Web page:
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  • Whiskers
    Yes to all. But, I revised my search and found it many other sites.

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  • Marca
    Interesting Berry. Did you find it here? Just found this Moorcock discussion area, which Mike has contributed to. Has it been mentioned before on the site?

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  • Grey Mouser
    Ah, thanks Berry, this is classic stuff! Maybe should be a sticky?

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  • Whiskers
    started a topic Lester Dent's Master Plot Formula

    Lester Dent's Master Plot Formula

    Here is Lester Dent's Master Plot Formula. Thanks Mister Dent, and apologies to Savoy for us lifting it here!

    This is a formula, a master plot, for any 6000 word pulp story. It has
    worked on adventure, detective, western and war-air. It tells exactly
    where to put everything. It shows definitely just what must happen in
    each successive thousand words.

    No yarn of mine written to the formula has yet failed to sell.

    The business of building stories seems not much different from the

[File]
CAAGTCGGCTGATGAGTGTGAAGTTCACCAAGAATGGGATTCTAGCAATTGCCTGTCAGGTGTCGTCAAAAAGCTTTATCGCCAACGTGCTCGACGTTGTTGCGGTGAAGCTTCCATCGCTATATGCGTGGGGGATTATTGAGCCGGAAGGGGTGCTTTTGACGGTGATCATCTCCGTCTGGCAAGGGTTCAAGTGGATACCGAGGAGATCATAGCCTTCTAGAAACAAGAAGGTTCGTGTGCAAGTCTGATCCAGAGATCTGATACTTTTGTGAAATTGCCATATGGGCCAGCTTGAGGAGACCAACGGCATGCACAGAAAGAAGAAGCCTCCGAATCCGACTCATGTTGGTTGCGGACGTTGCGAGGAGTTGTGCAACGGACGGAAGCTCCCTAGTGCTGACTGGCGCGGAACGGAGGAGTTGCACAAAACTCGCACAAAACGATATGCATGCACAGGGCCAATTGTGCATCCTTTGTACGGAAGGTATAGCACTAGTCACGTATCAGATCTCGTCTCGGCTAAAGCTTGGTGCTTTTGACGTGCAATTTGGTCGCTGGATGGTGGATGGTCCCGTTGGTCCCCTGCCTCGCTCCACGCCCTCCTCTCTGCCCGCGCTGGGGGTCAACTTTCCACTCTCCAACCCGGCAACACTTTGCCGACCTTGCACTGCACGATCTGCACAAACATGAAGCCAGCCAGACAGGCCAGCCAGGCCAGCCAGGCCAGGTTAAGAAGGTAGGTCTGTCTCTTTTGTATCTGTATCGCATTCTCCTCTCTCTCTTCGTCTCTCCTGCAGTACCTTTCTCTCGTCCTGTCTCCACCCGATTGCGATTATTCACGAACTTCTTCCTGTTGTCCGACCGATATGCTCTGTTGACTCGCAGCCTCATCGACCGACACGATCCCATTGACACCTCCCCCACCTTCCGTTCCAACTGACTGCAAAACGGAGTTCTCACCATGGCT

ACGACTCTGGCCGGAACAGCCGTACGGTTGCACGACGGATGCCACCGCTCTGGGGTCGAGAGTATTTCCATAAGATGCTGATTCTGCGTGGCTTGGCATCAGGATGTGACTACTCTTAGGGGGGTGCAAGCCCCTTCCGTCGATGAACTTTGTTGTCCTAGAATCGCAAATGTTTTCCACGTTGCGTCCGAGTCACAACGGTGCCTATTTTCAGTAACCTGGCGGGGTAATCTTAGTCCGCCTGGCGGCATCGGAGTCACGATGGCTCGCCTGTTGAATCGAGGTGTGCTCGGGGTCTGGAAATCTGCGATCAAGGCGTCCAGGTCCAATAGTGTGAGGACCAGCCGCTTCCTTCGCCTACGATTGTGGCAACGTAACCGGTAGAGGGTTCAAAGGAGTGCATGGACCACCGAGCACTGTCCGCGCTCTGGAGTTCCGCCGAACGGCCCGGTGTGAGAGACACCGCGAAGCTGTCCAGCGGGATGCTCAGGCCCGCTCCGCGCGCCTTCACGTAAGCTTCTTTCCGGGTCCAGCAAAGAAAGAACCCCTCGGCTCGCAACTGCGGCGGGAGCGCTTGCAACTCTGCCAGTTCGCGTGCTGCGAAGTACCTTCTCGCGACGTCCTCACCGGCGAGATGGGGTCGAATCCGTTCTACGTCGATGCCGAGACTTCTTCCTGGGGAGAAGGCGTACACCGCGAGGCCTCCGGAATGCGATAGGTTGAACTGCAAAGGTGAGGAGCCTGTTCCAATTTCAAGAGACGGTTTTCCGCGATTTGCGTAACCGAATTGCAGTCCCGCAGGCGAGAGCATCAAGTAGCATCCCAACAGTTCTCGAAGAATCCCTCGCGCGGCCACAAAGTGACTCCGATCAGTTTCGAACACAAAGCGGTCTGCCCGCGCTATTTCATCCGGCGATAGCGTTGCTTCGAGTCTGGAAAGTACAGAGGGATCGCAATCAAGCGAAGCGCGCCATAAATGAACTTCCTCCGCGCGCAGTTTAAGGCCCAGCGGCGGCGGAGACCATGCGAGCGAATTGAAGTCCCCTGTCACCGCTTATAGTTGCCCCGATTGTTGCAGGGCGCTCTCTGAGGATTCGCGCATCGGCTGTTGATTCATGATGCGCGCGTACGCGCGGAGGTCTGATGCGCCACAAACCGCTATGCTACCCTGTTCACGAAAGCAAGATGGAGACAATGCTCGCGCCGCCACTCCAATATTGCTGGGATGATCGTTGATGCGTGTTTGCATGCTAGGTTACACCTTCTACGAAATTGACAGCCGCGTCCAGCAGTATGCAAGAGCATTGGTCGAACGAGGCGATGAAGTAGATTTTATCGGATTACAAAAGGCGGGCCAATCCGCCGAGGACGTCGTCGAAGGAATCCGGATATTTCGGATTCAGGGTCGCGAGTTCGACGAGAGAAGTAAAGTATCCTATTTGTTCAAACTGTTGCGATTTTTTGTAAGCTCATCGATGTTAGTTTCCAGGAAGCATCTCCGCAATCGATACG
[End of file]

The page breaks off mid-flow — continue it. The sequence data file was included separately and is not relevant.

business of building anything else.

    Here's how it starts:


    One of these DIFFERENT things would be nice, two better, three swell. It
    may help if they are fully in mind before tackling the rest.

    A different murder method could be--different. Thinking of shooting,
    knifing, hydrocyanic, garroting, poison needles, scorpions, a few others,
    and writing them on paper gets them where they may suggest something.
    Scorpions and their poison bite? Maybe mosquitos or flies treated with
    deadly germs?

    If the victims are killed by ordinary methods, but found under strange
    and identical circumstances each time, it might serve, the reader of
    course not knowing until the end, that the method of murder is ordinary.
    Scribes who have their villain's victims found with butterflies, spiders
    or bats stamped on them could conceivably be flirting with this gag.

    Probably it won't do a lot of good to be too odd, fanciful or grotesque
    with murder methods.

    The different thing for the villain to be after might be something other
    than jewels, the stolen bank loot, the pearls, or some other old ones.

    Here, again one might get too bizarre.

    Unique locale? Easy. Selecting one that fits in with the murder method
    and the treasure--thing that villain wants--makes it simpler, and it's
    also nice to use a familiar one, a place where you've lived or worked. So
    many pulpateers don't. It sometimes saves embarrassment to know nearly as
    much about the locale as the editor, or enough to fool him.

    Here's a nifty much used in faking local color. For a story laid in
    Egypt, say, author finds a book titled "Conversational Egyptian Easily
    Learned," or something like that. He wants a character to ask in